The bottom line is there are so many different ways to look at a potential purchase.  Real estate investors ought not limit themselves to only those properties that can be flipped for a profit right now. It’s important to analyze every deal from a number of different angles to determine how to best minimize risk and maximize profitability.

Photo: LancerE

About Author

Ken Corsini

Ken Corsini G+ is the host of the Deal Farm Podcast (on iTunes) and has 10 years of full-time real estate investing experience. His company, Georgia Residential Partners buys and sells an average of 100 deals per year and has helped hundreds of investors around the country make great investments in the Atlanta market. Ken has a business degree from the University of Georgia and a Master Degree in Building Construction from Georgia Tech. He currently resides in Woodstock, Georgia with his wife and 3 children.


  1. Great tips, may I recommend another option? Flip, wholesale, or KEEP. In my smaller market (which is admittedly more affordable than many), I choose not to flip much. When I buy them cheaply enough, rather than selling off another golden goose, it often makes more sense to fix it to at least neighborhood standards plus a little more, and rent it for a year or more. Esp. with rising values. I don’t think your story was intended to cover all exit strategies, but if you can tie up the cash you spent or borrowed to buy property (and/or are able to refi at a local bank or credit union, credit’s easier now),, it’s sure worth considering. Many tax benefits, too. I started ten years ago planning to fix and flip, but soon found out it’s like a caffeine rush, whoosh, nice payday, but you gotta keep doing it over and over, seemed like a lot of work. So instead of flipping or wholesaling in the recent down market, I kept most of my good buys, now I get about sixty rent (and a few owner-carry contract) payments every month. And I get to keep my equity as it grows.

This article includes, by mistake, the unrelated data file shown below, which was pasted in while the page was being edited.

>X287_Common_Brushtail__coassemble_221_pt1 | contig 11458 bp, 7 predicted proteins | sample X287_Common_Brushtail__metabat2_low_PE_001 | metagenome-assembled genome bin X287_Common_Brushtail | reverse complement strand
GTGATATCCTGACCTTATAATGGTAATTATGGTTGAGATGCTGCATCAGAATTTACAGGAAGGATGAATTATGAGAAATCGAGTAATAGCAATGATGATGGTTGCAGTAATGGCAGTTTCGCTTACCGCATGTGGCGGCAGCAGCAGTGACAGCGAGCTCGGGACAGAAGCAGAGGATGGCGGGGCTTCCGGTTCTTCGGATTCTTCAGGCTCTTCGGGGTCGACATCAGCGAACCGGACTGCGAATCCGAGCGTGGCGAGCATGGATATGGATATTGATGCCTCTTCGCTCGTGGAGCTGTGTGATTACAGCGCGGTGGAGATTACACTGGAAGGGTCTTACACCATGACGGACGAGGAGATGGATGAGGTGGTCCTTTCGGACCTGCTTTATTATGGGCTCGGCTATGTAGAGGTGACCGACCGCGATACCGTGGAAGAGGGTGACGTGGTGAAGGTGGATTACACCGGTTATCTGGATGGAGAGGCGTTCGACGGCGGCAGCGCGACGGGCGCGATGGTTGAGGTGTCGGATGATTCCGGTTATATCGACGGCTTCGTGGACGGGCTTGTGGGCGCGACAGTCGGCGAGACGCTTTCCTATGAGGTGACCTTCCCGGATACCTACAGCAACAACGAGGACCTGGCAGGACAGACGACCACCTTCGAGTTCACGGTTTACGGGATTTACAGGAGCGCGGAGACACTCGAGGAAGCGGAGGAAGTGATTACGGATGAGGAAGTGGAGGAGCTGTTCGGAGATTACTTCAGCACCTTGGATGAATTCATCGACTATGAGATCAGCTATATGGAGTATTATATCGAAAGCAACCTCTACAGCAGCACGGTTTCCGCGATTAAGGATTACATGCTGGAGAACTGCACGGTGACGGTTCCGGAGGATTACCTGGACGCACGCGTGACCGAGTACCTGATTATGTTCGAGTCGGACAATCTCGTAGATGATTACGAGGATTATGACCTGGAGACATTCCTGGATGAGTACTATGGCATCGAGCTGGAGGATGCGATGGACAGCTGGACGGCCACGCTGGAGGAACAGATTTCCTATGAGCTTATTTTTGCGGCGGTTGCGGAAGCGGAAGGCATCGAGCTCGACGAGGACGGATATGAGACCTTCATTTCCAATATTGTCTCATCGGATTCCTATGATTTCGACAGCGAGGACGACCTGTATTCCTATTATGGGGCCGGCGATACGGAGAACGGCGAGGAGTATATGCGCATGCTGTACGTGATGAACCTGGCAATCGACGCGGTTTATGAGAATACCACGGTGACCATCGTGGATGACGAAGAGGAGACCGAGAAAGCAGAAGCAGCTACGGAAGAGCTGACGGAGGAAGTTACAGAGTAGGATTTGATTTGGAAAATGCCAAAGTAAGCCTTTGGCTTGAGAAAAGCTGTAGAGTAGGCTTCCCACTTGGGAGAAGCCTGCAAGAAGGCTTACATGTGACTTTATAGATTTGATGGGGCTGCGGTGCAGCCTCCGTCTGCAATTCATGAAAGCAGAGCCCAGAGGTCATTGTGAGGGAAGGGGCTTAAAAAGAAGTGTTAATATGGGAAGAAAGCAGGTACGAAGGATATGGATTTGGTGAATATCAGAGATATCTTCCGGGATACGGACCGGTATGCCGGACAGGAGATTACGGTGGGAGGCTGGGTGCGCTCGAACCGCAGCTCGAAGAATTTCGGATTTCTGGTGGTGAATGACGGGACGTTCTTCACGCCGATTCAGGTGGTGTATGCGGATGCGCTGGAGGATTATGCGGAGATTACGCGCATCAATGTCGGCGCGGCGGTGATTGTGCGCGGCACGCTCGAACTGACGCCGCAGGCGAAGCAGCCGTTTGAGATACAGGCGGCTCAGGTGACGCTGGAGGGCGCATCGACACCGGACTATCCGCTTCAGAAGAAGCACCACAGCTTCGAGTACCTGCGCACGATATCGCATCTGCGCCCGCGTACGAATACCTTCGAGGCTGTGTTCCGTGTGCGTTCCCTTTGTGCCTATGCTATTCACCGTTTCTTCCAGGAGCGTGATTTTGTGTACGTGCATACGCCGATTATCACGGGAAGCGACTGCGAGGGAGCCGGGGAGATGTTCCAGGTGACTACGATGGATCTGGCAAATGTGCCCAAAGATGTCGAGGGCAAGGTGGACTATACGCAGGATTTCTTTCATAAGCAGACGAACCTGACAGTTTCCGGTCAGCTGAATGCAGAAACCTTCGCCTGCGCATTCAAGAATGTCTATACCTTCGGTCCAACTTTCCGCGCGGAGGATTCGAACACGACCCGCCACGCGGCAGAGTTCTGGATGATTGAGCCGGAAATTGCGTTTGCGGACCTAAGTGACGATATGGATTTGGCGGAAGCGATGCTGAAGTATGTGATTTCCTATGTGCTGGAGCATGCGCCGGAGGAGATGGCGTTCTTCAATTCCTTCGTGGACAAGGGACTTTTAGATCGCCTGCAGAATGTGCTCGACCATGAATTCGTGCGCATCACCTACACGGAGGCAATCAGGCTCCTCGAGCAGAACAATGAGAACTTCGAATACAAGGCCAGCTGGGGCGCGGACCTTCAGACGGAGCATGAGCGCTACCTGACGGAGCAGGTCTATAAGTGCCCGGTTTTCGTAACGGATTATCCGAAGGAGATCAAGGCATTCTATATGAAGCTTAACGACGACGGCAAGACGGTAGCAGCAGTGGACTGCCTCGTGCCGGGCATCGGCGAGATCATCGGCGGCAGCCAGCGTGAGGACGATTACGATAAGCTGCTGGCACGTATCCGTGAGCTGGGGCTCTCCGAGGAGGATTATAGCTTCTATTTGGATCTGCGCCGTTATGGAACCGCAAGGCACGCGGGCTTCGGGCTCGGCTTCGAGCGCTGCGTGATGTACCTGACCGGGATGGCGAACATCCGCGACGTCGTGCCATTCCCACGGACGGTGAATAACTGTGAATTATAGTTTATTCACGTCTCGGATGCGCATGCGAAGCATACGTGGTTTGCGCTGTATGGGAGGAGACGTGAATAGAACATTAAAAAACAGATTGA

2. Renting is always an option.
    My first fix and flip went splendidly. Financed the home with nothing down and 5K for the rehab out of pocket. I did my own rehabs on the first 4 because I enjoy it. My wife worked a second job on the weekends to make the $900/mth payments. Walked away with 61K profit. She’s ruined, thinks they all should be like that.
    The learning curve started on the next one. Financed 100% in 2007. Spent $1700 on rehab. The market got worse. I’m not under water, but couldn’t get asking price or near it. Been renting to the same tenant for 6 years, cash flowing over $500 monthly.
    In 2011 I decided to make real estate investment my livelihood. Bought another F&F. Financed 75% of purchase and rehab with hard money. 90 days later I couldn’t sell it. No offers. I refinanced conventional with no cash out. It has cash flowed $500 a month as rental for 2 years. Went under contract last night for 10K over asking price.
    Fourth deal, this was a wholesale no brainer. Just blocks from the southwest Denver war zone. 35K. Tenants in place for 10 years and did not want to move. Put it out on 3 wholesale sites, including BP. Asked 39K. I valued at 50K, rehab 10K, ARV 80K. No offers. Still cash flowing $500/ month.
    I now do 2 or 3 fix and flips per year. I don’t do the rehabs myself because I now have a 28 month old daughter. I have spent every single day with her.
    Lesson learned, If I can’t make 25K or $500 a month, I’m not doing it.

  3. Ken:
    Your statement, “You’re only one flooded basement away from being in the red,” made me cringe.

    Years ago, I bought a house that I didn’t have inspected prior to purchase. Just bought from a sweet little old lady who needed to sell. Was a good deal for me, saved her from impending financial ruin. Renovated and held it as a rental. Spring came along as did our famous April Showers that bring our fabulous May Flowers. They also flooded the renovated basement that was being used as a family room with about 3 feet of water.

    Ugh. Pre-close inspection lesson learned.

    • Thanks for the post Karen – I feel your pain … a couple of years ago I had a flip where the basement got flooded – TWICE! … then had a mold problem. Sometimes an inspection isn’t going to help either, you just can’t know everything about a house until you own it and spend a little time with it.